Demons and angels: avoid binary thinking, seek a third way

Visiting Auschwitz (Oświęcim) made a profound impression on Peter Mogan.

It has been the topic of countless publications that our world, at least in the Global North, is very polarized and becoming even more so. Because of that, there is a parallel trend to politicize a greater and greater share of everyday life (vaccines, masks and immigration, to name but a few).

The most prevalent explanation for this phenomenon is the ‘echo chamber’ effect, which can result from the personalization of external sources of information, including mainstream and social media. Sophisticated algorithms in our digital life learn our preferences and push curated content to us that is intended to move us along the political continuum towards extremes on both ends.

As we are all susceptible to confirmation bias, we seek information to confirm our points of view. Neuroscientists point out that our cognition is ‘lazy’ and it is far easier for our minds – which continually are seeking to make sense of an increasingly complex world – to confirm what is familiar than to face challenge and be forced to consider a new way of looking at things1.

Two effects of increasing polarization and politicization in our world deeply disturb me. Those effects – demonization and self-righteousness – are two sides of the same coin.


There was a time, not so long ago, when we had the ability to disagree in a civil manner. Just 50 years ago, we saw the rise of pluralism, where ideas competed for the attention and influence in the public arena. This was seen by most commentators and theorists as a good thing, because our society would grow broader and deeper in its thinking and understanding through such an open exchange of viewpoints.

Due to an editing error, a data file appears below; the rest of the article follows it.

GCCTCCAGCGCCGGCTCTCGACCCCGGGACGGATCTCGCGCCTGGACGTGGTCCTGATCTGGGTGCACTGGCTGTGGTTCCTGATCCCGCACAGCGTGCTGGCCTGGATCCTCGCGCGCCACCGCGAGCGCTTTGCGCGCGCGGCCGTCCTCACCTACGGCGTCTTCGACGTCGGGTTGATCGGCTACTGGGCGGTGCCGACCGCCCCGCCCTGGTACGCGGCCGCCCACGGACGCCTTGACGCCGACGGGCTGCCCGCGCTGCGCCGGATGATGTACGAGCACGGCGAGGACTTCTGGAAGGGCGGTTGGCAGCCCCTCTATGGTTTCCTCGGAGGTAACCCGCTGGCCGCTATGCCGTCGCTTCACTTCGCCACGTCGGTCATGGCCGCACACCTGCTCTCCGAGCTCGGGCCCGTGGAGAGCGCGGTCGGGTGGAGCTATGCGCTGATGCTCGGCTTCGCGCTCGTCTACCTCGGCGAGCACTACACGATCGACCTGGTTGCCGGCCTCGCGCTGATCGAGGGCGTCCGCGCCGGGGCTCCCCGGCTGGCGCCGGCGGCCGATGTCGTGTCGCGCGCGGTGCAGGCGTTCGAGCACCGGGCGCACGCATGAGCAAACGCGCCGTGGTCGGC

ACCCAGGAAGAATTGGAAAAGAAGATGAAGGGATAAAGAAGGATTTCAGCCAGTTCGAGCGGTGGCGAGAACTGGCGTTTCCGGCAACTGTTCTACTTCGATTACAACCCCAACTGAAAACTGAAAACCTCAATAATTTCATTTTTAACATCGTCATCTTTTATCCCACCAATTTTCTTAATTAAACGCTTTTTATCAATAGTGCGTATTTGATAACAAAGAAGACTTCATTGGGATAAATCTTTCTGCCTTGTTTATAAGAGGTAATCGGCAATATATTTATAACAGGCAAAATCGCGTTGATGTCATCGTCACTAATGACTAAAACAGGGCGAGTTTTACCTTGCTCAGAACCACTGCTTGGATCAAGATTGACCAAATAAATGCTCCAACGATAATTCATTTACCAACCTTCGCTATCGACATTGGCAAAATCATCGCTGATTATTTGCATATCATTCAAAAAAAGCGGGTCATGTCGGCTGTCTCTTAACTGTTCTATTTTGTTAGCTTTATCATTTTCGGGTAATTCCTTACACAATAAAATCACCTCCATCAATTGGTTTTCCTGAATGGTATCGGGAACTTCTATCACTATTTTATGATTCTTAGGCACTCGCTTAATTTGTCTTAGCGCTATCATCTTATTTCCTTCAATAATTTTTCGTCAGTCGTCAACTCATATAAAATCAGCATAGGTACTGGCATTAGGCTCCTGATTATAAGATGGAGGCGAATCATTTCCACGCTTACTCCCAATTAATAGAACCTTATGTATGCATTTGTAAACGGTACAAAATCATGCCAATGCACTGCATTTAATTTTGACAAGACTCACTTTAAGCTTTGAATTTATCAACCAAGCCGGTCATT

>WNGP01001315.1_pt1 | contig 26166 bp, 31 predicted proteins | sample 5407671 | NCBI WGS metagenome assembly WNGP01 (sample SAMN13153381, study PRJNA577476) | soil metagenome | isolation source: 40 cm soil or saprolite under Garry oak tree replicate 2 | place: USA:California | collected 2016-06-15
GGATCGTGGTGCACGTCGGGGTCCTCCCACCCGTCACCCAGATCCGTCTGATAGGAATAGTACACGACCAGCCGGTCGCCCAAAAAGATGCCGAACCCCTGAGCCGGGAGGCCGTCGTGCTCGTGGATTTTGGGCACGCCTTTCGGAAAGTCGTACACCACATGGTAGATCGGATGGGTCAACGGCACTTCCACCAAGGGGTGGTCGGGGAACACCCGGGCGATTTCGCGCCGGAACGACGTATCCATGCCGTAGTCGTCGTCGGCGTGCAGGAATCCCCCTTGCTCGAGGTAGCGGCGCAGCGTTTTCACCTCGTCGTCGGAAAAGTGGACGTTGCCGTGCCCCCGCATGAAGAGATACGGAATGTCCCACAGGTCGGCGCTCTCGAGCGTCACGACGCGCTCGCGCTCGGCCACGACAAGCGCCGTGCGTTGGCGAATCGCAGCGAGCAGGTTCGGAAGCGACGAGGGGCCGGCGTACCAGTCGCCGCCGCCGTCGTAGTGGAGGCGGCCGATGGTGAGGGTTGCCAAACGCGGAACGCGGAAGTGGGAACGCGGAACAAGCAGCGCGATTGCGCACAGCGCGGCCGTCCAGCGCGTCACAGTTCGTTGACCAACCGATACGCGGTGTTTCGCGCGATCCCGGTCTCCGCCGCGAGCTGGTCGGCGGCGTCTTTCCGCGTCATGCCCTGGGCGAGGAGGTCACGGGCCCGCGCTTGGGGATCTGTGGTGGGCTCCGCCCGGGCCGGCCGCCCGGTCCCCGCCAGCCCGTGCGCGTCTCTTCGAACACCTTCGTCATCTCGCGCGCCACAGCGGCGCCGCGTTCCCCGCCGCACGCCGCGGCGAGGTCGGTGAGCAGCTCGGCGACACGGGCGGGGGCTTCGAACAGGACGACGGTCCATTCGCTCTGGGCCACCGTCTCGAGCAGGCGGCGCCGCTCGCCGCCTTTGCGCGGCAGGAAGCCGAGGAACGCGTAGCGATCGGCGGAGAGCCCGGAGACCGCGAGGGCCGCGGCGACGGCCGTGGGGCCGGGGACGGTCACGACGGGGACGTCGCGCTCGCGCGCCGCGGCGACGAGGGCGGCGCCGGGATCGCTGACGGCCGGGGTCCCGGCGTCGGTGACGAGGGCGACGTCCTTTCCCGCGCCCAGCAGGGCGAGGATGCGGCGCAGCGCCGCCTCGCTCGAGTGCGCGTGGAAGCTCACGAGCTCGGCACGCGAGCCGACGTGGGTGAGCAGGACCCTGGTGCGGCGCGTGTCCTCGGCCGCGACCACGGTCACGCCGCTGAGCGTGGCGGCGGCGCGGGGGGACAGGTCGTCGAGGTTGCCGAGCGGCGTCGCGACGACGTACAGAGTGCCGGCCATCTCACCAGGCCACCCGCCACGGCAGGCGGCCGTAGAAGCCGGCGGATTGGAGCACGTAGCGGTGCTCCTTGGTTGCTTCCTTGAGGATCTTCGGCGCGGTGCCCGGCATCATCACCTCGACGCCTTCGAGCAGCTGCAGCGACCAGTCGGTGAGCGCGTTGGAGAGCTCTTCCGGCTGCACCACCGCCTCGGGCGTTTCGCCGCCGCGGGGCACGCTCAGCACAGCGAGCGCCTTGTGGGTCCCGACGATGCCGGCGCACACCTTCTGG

To hold differing perspectives did not, at least in the political arena, necessarily result in animosity towards the ideological adversary. Rather, the whole notion of pluralism was broad acceptance and, at least, tolerance.

Sadly, most of our society and our political and academic institutions have lost this dialogical capacity. Rather, increasingly, those who hold conservative, traditional mindsets tend to see progressives as flawed, and even evil. Those on the political left, return the favour.

This widespread demonization of the political, social ‘other’ means that minds are closed, ears are plugged, curiosity is stifled and we move to extremes. Our political systems no longer are collaborative. Political foes rarely go for a beer with each other after a debate as they used to. And, if they do, they risk backlash from their supporters, including the possibility of being ‘cancelled.’

Universities, which used to celebrate diverse perspectives, increasingly are subject to political scrutiny from their students and media on the right side and left side of the spectrum2. Demonization of the other exacts a high emotional and social toll.


On the flip side of demonization is self-righteousness. We identify with our ideological tribe and feel virtuous for doing so. We are right and they are wrong. We are good people; they are bad people.

A part of the human condition is a deep insecurity that asks the question: “Am I enough?”3. A common strategy to affirm our inherent value and combat shame is to ‘other.’ I lift myself up by putting you down. I signal to my ‘tribe’ that I am virtuous (hence the somewhat pejorative term ‘virtue signaling’).

This takes many forms on both sides of the socio-political divide: the use of language, tribal heroes I identify with, those I demonize, what clothes I wear, what brands I support and which I avoid; the list goes on and on. And to remain in good standing with my tribe, I move more and more to the extreme, with a deep sense of self-righteousness as I do so.

Revelation at Auschwitz

A fundamental problem I see in all this is that we come to believe that the world is made up of good people and bad people. I believe that this is fundamentally untrue. Why? Let me share a part of my story.

Many of my relatives – Hungarian Jews, including my paternal grandmother – were deported and murdered in Auschwitz and Birkenau. With that knowledge, about 25 years ago, I went to visit Oświęcim (the Polish name for Auschwitz) about 30 kilometres outside of Krakow. It was a cold, gray, drizzly November day.